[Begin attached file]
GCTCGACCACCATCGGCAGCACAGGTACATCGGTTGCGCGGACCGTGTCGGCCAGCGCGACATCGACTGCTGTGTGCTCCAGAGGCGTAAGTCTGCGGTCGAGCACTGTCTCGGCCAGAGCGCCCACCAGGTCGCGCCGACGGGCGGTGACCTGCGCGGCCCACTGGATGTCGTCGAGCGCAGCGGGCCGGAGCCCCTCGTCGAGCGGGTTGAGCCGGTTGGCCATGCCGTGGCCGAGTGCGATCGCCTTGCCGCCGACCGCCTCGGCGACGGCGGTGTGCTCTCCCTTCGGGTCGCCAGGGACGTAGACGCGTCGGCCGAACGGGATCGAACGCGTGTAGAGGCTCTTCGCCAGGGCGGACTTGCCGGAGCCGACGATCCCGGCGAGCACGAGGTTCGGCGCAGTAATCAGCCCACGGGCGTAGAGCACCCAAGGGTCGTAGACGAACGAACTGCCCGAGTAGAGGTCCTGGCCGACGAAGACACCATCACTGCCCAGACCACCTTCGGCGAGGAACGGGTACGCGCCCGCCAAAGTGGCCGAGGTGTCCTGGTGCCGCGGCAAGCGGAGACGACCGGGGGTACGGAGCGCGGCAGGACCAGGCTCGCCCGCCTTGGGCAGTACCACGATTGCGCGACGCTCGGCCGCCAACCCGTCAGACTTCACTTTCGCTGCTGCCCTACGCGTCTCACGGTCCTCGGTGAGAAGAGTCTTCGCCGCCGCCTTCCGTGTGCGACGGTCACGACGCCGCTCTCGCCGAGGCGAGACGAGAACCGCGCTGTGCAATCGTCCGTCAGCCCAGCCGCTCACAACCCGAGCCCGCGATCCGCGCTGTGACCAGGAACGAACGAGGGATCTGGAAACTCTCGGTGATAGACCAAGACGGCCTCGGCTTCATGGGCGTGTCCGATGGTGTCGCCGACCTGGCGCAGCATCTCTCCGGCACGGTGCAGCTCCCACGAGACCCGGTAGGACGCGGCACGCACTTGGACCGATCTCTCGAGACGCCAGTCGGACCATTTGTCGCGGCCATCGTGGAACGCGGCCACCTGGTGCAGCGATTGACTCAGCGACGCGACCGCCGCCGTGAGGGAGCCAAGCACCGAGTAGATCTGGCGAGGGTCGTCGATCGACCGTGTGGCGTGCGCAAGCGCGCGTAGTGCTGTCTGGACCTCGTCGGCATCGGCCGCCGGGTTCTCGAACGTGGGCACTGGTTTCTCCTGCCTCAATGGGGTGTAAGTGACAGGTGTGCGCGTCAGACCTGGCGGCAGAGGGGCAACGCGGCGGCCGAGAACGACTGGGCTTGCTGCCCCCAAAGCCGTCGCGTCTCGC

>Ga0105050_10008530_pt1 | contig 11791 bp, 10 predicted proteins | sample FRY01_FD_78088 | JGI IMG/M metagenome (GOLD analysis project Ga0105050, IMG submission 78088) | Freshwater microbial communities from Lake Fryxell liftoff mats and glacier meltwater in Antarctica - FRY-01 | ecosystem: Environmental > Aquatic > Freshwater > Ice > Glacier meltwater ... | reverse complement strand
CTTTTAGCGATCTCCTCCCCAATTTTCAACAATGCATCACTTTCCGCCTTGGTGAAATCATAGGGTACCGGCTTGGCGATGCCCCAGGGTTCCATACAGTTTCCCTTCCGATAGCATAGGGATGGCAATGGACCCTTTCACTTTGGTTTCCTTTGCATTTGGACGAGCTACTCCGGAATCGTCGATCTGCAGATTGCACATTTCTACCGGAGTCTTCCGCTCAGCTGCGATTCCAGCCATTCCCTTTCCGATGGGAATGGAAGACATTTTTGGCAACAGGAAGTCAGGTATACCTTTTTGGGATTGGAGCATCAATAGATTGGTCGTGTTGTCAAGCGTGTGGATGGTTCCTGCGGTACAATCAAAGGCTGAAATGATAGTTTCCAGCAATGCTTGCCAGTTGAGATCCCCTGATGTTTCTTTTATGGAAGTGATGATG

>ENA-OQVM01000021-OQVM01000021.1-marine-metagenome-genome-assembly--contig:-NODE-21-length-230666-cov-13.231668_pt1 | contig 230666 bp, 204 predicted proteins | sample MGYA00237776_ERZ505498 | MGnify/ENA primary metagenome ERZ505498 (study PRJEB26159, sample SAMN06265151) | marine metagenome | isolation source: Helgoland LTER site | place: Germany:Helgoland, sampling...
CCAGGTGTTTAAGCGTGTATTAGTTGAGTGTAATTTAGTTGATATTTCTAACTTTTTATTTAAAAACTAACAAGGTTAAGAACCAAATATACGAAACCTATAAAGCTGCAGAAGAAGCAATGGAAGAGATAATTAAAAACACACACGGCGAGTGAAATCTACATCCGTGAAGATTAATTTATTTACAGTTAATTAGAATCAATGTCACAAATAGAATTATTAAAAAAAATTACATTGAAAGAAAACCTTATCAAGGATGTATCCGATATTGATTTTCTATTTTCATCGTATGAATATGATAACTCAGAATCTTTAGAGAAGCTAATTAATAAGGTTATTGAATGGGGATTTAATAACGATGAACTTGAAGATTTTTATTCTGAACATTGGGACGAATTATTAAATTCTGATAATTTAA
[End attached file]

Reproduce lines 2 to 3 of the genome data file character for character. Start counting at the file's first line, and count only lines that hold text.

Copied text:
>Ga0105050_10008530_pt1 | contig 11791 bp, 10 predicted proteins | sample FRY01_FD_78088 | JGI IMG/M metagenome (GOLD analysis project Ga0105050, IMG submission 78088) | Freshwater microbial communities from Lake Fryxell liftoff mats and glacier meltwater in Antarctica - FRY-01 | ecosystem: Environmental > Aquatic > Freshwater > Ice > Glacier meltwater ... | reverse complement strand
CTTTTAGCGATCTCCTCCCCAATTTTCAACAATGCATCACTTTCCGCCTTGGTGAAATCATAGGGTACCGGCTTGGCGATGCCCCAGGGTTCCATACAGTTTCCCTTCCGATAGCATAGGGATGGCAATGGACCCTTTCACTTTGGTTTCCTTTGCATTTGGACGAGCTACTCCGGAATCGTCGATCTGCAGATTGCACATTTCTACCGGAGTCTTCCGCTCAGCTGCGATTCCAGCCATTCCCTTTCCGATGGGAATGGAAGACATTTTTGGCAACAGGAAGTCAGGTATACCTTTTTGGGATTGGAGCATCAATAGATTGGTCGTGTTGTCAAGCGTGTGGATGGTTCCTGCGGTACAATCAAAGGCTGAAATGATAGTTTCCAGCAATGCTTGCCAGTTGAGATCCCCTGATGTTTCTTTTATGGAAGTGATGATG